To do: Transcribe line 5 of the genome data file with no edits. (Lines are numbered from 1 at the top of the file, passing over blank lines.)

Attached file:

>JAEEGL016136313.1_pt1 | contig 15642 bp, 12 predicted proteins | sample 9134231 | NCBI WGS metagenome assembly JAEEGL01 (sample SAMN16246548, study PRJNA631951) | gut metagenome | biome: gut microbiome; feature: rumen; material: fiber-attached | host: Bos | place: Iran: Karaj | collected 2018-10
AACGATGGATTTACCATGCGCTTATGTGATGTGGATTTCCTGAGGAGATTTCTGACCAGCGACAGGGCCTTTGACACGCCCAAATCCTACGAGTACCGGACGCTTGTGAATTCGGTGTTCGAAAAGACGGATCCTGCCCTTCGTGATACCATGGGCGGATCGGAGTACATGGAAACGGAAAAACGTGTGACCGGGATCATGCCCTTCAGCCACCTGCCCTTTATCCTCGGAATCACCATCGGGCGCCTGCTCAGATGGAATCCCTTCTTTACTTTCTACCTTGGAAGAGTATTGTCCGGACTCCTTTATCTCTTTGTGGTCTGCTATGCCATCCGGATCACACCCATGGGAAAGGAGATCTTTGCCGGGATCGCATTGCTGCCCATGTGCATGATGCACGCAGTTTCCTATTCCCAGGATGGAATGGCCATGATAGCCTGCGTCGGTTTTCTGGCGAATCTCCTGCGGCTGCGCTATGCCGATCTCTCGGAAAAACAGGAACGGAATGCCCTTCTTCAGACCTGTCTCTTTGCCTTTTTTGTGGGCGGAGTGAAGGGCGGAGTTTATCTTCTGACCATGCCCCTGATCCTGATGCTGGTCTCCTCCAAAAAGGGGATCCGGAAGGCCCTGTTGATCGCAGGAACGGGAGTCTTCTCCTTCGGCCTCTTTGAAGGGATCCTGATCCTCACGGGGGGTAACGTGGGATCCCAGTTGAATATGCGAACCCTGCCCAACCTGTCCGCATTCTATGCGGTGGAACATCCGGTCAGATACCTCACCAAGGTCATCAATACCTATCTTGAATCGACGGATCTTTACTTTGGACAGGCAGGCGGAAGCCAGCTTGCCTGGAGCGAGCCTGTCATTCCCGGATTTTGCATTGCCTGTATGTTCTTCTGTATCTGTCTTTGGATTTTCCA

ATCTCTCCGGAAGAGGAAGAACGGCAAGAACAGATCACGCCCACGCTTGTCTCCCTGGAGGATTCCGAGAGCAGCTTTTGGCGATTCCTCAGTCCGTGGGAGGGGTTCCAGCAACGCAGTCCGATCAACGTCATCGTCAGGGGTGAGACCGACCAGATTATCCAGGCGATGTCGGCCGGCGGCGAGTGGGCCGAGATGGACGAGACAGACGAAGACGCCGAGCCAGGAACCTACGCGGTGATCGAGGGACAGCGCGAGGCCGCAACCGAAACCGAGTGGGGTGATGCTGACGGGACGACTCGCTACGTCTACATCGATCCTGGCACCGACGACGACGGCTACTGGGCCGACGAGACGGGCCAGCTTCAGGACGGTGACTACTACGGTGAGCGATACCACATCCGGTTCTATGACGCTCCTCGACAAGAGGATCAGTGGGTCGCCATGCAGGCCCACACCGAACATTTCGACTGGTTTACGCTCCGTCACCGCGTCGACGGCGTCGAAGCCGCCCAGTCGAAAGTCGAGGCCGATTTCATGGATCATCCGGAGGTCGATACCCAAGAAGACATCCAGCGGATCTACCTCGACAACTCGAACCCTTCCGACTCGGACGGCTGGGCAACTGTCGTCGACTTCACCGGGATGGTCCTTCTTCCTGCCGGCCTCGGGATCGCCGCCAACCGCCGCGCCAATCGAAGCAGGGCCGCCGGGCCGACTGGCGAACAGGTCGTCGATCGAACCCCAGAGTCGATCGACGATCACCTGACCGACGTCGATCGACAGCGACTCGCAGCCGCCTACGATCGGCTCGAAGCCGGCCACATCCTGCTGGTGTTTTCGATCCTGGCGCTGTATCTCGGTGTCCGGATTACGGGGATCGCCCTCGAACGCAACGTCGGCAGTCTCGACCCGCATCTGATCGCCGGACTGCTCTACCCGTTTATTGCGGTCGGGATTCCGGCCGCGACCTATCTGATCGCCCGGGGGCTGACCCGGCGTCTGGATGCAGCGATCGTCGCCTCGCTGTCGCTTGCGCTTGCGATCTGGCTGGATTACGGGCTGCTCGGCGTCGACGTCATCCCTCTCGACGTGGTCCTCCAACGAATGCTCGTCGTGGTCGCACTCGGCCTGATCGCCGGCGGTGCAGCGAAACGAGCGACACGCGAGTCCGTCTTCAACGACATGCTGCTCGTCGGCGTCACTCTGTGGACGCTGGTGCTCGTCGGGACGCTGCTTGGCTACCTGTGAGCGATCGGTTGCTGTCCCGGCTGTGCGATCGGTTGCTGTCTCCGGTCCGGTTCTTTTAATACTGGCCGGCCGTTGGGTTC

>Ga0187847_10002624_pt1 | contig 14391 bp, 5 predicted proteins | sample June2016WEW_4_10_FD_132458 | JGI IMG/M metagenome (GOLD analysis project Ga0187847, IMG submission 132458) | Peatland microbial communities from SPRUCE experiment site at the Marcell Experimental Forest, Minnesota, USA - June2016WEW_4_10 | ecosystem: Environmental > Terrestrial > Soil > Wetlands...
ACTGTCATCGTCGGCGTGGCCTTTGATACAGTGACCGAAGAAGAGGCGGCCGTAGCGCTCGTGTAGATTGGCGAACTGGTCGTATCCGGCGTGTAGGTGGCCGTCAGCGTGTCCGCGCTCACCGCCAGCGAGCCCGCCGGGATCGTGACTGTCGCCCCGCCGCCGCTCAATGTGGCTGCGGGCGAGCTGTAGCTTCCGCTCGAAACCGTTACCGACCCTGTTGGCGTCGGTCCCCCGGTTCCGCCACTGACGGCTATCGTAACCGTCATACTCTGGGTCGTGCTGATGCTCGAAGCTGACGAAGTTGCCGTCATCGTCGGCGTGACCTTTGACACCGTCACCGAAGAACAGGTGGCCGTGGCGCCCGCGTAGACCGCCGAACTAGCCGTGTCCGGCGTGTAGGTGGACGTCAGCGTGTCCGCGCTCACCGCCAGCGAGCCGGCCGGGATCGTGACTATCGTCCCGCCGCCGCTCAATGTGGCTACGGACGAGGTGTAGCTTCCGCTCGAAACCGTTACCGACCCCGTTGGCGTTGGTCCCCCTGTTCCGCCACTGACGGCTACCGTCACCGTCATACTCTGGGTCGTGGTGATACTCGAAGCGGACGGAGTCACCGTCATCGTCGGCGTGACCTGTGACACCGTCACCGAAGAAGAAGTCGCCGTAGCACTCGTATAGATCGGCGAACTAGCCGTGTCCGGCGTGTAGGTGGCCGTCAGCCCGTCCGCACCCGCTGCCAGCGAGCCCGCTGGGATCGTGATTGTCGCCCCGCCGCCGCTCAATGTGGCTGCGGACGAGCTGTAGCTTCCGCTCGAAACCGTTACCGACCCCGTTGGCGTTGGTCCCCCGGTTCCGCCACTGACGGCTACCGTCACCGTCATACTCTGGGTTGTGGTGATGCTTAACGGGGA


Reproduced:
ACTGTCATCGTCGGCGTGGCCTTTGATACAGTGACCGAAGAAGAGGCGGCCGTAGCGCTCGTGTAGATTGGCGAACTGGTCGTATCCGGCGTGTAGGTGGCCGTCAGCGTGTCCGCGCTCACCGCCAGCGAGCCCGCCGGGATCGTGACTGTCGCCCCGCCGCCGCTCAATGTGGCTGCGGGCGAGCTGTAGCTTCCGCTCGAAACCGTTACCGACCCTGTTGGCGTCGGTCCCCCGGTTCCGCCACTGACGGCTATCGTAACCGTCATACTCTGGGTCGTGCTGATGCTCGAAGCTGACGAAGTTGCCGTCATCGTCGGCGTGACCTTTGACACCGTCACCGAAGAACAGGTGGCCGTGGCGCCCGCGTAGACCGCCGAACTAGCCGTGTCCGGCGTGTAGGTGGACGTCAGCGTGTCCGCGCTCACCGCCAGCGAGCCGGCCGGGATCGTGACTATCGTCCCGCCGCCGCTCAATGTGGCTACGGACGAGGTGTAGCTTCCGCTCGAAACCGTTACCGACCCCGTTGGCGTTGGTCCCCCTGTTCCGCCACTGACGGCTACCGTCACCGTCATACTCTGGGTCGTGGTGATACTCGAAGCGGACGGAGTCACCGTCATCGTCGGCGTGACCTGTGACACCGTCACCGAAGAAGAAGTCGCCGTAGCACTCGTATAGATCGGCGAACTAGCCGTGTCCGGCGTGTAGGTGGCCGTCAGCCCGTCCGCACCCGCTGCCAGCGAGCCCGCTGGGATCGTGATTGTCGCCCCGCCGCCGCTCAATGTGGCTGCGGACGAGCTGTAGCTTCCGCTCGAAACCGTTACCGACCCCGTTGGCGTTGGTCCCCCGGTTCCGCCACTGACGGCTACCGTCACCGTCATACTCTGGGTTGTGGTGATGCTTAACGGGGA